Test the convergence of the series $\sum_{n=1}^{\infty}a_n$ , where

$$a_n=\begin{cases}\dfrac{1}{n^2} & \text{ if $n$ is not a square integer},\\[6pt] \dfrac{1}{n^{2/3}} & \text{ if $n$ is a square integer}.\end{cases}$$

I can not understand that how I approach. I think it may be by Integral Test. But I am unable to apply this test.

  • $\begingroup$ Integral test does not apply because we require the underlying function, hence the sequence, to be monotone. $\endgroup$ – Theo Bendit Jul 20 '15 at 16:48
  • $\begingroup$ Split into two subseries. If both converge, so does their sum (it is positive terms, so convergence is absolute convergence, and thus reordering terms is allowed). $\endgroup$ – vonbrand Jul 23 '15 at 15:58

This is a series whose terms are all positive which means it converges if and only if it absolutely converges. Therefore we can break it up into two series and test their convergence. $$\sum_{n=1}^\infty a_n\leq\sum_{n=1}^\infty\frac{1}{n^2}+\sum_{n=1}^\infty \frac{1}{n^{4/3}}=\frac{\pi^2}{6}+\zeta(4/3)<\infty.$$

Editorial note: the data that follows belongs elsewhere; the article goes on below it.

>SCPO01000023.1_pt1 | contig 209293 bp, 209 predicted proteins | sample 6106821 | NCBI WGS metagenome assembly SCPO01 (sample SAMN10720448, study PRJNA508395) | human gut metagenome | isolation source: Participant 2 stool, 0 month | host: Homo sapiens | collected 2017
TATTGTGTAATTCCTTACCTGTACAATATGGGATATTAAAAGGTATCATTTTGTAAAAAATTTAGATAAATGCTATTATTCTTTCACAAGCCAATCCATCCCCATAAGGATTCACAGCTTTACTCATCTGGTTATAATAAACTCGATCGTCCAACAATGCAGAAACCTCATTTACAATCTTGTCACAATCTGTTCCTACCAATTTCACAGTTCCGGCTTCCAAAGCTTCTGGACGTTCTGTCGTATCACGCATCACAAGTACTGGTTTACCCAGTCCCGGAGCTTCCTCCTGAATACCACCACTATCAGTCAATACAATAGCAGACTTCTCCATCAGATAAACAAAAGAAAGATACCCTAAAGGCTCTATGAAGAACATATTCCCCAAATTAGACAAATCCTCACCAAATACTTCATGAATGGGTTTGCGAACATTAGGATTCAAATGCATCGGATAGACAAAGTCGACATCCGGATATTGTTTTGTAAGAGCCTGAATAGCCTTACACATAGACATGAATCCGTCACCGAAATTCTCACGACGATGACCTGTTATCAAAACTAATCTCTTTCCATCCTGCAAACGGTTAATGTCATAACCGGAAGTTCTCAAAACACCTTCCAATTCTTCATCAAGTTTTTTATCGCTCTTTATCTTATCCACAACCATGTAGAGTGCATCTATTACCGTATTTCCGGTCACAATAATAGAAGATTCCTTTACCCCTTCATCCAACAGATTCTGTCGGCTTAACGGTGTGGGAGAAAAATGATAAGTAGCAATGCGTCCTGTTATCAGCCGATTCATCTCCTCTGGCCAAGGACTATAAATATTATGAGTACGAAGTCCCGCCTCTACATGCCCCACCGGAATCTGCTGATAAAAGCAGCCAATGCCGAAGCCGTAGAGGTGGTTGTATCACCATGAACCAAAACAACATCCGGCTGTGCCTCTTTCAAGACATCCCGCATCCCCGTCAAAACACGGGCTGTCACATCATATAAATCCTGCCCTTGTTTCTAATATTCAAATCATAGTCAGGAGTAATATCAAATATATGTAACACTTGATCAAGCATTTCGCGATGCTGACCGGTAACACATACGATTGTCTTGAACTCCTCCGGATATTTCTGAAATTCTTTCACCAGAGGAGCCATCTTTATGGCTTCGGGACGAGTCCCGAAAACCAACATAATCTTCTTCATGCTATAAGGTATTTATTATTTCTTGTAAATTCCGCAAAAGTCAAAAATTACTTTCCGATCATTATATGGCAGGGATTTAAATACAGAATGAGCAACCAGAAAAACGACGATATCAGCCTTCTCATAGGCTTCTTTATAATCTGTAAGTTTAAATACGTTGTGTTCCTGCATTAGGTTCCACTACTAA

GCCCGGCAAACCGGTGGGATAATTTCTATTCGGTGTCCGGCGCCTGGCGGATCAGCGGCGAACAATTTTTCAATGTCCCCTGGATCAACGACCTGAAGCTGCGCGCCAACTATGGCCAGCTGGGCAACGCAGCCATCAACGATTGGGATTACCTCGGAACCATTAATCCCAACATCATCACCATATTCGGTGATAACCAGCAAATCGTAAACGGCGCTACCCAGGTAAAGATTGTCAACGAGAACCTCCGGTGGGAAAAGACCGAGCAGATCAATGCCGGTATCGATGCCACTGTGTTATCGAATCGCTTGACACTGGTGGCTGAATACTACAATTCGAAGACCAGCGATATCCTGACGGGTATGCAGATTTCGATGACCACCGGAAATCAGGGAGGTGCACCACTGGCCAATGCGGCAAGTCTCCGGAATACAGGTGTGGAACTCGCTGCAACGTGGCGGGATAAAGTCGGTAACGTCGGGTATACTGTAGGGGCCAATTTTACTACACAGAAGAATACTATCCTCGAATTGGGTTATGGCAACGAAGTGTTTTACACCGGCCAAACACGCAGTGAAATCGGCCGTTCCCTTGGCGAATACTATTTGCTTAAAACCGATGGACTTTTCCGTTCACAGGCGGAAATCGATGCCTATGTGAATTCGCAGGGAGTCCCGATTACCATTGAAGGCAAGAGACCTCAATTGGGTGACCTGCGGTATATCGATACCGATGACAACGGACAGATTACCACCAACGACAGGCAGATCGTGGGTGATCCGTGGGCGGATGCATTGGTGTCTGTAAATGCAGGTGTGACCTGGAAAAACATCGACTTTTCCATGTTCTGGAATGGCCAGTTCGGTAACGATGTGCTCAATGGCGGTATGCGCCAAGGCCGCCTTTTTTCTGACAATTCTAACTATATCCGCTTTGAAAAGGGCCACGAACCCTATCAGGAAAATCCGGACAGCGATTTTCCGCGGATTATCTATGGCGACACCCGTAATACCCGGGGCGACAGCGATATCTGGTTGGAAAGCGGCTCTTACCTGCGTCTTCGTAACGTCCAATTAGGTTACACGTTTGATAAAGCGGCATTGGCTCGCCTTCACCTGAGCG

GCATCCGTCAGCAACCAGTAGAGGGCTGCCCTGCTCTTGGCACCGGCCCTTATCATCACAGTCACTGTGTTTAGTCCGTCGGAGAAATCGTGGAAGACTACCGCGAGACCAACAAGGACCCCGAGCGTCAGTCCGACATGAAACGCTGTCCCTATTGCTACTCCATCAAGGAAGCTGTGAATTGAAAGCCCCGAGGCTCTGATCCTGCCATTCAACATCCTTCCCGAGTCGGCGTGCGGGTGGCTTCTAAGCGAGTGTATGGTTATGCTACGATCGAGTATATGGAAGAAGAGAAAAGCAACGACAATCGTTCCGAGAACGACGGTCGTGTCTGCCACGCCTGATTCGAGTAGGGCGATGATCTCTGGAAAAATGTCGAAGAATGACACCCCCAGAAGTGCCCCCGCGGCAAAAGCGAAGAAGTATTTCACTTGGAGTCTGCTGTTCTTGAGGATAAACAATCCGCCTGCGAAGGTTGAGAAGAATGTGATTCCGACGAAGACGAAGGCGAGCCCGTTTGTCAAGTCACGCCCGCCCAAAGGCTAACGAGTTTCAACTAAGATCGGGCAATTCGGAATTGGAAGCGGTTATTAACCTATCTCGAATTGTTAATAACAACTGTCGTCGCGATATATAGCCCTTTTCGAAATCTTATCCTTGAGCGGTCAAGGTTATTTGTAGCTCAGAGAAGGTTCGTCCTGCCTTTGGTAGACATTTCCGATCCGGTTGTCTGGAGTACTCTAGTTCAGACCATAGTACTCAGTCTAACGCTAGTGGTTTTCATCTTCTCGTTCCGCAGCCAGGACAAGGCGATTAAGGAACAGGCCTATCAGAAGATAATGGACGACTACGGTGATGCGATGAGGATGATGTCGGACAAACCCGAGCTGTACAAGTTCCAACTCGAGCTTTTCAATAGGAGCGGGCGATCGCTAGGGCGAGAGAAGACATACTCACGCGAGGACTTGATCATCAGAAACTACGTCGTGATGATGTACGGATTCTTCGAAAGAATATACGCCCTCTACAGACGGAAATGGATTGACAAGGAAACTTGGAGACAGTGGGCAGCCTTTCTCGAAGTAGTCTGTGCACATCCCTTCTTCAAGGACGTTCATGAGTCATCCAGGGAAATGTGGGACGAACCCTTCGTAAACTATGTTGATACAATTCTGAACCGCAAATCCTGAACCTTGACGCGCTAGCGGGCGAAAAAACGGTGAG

• $\begingroup$ When $n$ is square integer then $a_n=\frac{1}{n^{2/3}}$...NOT $4/3$ $\endgroup$ – Empty Jul 20 '15 at 16:59
  • 1
    $\begingroup$ But we are summing over all numbers of the form $n=k^2$, so the sum is $$\sum_{\text{n is square}}\frac{1}{n^{2/3}}=\sum_{k=1}^\infty\frac{1}{(k^2)^{2/3}}= \sum_{k=1}^\infty\frac{1}{k^{4/3}}.$$ $\endgroup$ – Alex S Jul 20 '15 at 17:03

I'm not sure which test I'd use per se, but the way I'd establish it is as follows: $$\sum_{k=1}^n a_n \le \sum_{k=1}^n k^{-2} + \sum_{1 \le k \le \sqrt{n}} k^{-4/3} \le \sum_{k=1}^\infty k^{-2} + \sum_{k = 1}^\infty k^{-4/3} < \infty,$$ hence the partial sums are a montone increasing sequence that's bounded above, and hence convergent.


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